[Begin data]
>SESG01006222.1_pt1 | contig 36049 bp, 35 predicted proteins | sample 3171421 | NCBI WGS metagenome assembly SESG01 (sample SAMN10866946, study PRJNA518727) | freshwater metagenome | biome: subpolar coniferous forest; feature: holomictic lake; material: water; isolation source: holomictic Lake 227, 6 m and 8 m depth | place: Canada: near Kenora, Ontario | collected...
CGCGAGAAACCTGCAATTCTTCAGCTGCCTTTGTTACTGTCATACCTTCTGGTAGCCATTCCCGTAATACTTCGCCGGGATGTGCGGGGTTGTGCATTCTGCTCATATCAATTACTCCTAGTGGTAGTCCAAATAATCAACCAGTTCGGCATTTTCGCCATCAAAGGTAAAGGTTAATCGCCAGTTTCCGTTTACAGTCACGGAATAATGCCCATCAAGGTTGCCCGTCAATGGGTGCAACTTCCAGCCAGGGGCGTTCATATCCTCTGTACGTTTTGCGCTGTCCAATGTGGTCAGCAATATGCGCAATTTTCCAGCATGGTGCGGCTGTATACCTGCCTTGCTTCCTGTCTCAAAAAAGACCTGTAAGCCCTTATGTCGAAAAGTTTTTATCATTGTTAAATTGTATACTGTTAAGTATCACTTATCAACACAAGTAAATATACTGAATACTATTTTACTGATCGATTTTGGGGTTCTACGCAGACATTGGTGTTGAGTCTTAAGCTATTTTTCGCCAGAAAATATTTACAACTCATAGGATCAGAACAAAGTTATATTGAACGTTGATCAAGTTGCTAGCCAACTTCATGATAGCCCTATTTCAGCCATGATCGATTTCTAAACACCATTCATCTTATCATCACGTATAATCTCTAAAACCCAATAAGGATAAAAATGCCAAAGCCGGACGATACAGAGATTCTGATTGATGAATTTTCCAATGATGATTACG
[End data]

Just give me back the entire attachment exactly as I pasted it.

>SESG01006222.1_pt1 | contig 36049 bp, 35 predicted proteins | sample 3171421 | NCBI WGS metagenome assembly SESG01 (sample SAMN10866946, study PRJNA518727) | freshwater metagenome | biome: subpolar coniferous forest; feature: holomictic lake; material: water; isolation source: holomictic Lake 227, 6 m and 8 m depth | place: Canada: near Kenora, Ontario | collected...
CGCGAGAAACCTGCAATTCTTCAGCTGCCTTTGTTACTGTCATACCTTCTGGTAGCCATTCCCGTAATACTTCGCCGGGATGTGCGGGGTTGTGCATTCTGCTCATATCAATTACTCCTAGTGGTAGTCCAAATAATCAACCAGTTCGGCATTTTCGCCATCAAAGGTAAAGGTTAATCGCCAGTTTCCGTTTACAGTCACGGAATAATGCCCATCAAGGTTGCCCGTCAATGGGTGCAACTTCCAGCCAGGGGCGTTCATATCCTCTGTACGTTTTGCGCTGTCCAATGTGGTCAGCAATATGCGCAATTTTCCAGCATGGTGCGGCTGTATACCTGCCTTGCTTCCTGTCTCAAAAAAGACCTGTAAGCCCTTATGTCGAAAAGTTTTTATCATTGTTAAATTGTATACTGTTAAGTATCACTTATCAACACAAGTAAATATACTGAATACTATTTTACTGATCGATTTTGGGGTTCTACGCAGACATTGGTGTTGAGTCTTAAGCTATTTTTCGCCAGAAAATATTTACAACTCATAGGATCAGAACAAAGTTATATTGAACGTTGATCAAGTTGCTAGCCAACTTCATGATAGCCCTATTTCAGCCATGATCGATTTCTAAACACCATTCATCTTATCATCACGTATAATCTCTAAAACCCAATAAGGATAAAAATGCCAAAGCCGGACGATACAGAGATTCTGATTGATGAATTTTCCAATGATGATTACG